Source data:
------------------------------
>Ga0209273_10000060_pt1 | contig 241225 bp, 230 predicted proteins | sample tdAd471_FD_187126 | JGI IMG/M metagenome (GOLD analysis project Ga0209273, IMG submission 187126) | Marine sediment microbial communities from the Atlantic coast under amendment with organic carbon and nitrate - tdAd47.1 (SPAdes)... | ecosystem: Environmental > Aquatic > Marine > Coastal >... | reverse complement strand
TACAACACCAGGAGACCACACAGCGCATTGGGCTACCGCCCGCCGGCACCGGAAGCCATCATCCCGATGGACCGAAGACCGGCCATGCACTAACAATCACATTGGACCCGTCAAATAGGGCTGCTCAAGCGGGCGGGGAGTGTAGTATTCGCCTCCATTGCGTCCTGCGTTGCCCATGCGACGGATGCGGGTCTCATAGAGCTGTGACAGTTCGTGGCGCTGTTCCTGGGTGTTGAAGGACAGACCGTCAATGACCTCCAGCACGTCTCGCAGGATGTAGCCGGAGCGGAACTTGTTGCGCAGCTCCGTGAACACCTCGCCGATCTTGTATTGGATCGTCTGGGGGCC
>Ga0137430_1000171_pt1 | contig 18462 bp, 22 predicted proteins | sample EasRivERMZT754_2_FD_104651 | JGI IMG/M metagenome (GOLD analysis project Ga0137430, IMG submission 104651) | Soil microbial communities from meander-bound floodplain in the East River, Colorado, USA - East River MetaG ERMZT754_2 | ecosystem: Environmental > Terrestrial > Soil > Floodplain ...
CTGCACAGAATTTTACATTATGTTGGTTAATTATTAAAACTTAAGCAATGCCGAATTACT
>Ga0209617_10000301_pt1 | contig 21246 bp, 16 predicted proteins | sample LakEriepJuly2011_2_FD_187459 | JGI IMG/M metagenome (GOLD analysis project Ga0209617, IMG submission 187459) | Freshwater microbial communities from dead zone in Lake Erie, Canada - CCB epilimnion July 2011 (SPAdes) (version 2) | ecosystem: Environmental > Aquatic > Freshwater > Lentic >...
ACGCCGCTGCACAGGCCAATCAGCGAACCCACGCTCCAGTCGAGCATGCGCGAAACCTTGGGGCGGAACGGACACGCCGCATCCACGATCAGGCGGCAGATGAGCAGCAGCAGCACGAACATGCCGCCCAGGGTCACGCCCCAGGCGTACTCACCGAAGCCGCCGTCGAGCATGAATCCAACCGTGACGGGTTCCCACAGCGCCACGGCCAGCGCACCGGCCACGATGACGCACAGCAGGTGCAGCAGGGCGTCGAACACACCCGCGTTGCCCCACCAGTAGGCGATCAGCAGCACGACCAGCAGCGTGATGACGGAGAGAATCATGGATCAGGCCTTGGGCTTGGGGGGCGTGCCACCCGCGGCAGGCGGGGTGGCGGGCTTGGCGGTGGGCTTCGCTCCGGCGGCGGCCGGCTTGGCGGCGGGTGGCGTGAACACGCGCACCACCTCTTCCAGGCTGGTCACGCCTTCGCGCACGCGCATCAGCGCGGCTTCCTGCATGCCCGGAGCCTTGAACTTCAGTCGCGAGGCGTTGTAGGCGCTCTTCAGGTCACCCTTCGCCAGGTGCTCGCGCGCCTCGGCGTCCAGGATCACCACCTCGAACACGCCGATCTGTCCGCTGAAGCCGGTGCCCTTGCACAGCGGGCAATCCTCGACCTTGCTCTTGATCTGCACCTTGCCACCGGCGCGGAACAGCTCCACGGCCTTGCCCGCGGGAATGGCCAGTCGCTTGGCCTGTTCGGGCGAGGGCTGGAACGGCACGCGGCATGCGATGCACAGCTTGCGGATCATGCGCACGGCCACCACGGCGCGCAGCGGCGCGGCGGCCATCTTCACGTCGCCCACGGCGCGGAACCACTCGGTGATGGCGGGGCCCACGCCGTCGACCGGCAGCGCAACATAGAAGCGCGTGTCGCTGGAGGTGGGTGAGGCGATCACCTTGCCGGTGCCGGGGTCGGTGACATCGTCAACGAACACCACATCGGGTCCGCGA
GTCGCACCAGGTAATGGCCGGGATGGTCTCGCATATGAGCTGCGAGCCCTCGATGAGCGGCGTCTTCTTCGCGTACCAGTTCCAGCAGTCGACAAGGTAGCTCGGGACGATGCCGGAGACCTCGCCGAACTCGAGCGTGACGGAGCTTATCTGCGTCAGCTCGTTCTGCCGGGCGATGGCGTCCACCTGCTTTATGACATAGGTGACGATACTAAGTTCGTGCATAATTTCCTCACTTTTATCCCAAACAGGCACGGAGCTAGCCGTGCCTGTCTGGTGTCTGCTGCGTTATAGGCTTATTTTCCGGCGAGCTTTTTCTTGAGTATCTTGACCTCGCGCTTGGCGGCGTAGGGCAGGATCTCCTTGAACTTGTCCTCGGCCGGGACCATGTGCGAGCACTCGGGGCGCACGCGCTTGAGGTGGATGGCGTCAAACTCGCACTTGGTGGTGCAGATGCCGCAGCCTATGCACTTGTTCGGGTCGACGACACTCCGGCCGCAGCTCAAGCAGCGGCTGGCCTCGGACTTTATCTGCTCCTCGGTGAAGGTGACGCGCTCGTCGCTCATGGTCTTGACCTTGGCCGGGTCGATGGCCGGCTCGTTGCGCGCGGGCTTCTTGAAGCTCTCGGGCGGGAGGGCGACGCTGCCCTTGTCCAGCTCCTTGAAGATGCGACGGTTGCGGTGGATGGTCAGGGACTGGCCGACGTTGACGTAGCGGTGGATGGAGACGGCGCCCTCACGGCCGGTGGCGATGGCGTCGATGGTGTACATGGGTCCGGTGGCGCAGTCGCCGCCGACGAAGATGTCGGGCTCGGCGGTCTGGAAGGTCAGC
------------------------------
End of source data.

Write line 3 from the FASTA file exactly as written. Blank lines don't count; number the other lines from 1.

>Ga0137430_1000171_pt1 | contig 18462 bp, 22 predicted proteins | sample EasRivERMZT754_2_FD_104651 | JGI IMG/M metagenome (GOLD analysis project Ga0137430, IMG submission 104651) | Soil microbial communities from meander-bound floodplain in the East River, Colorado, USA - East River MetaG ERMZT754_2 | ecosystem: Environmental > Terrestrial > Soil > Floodplain ...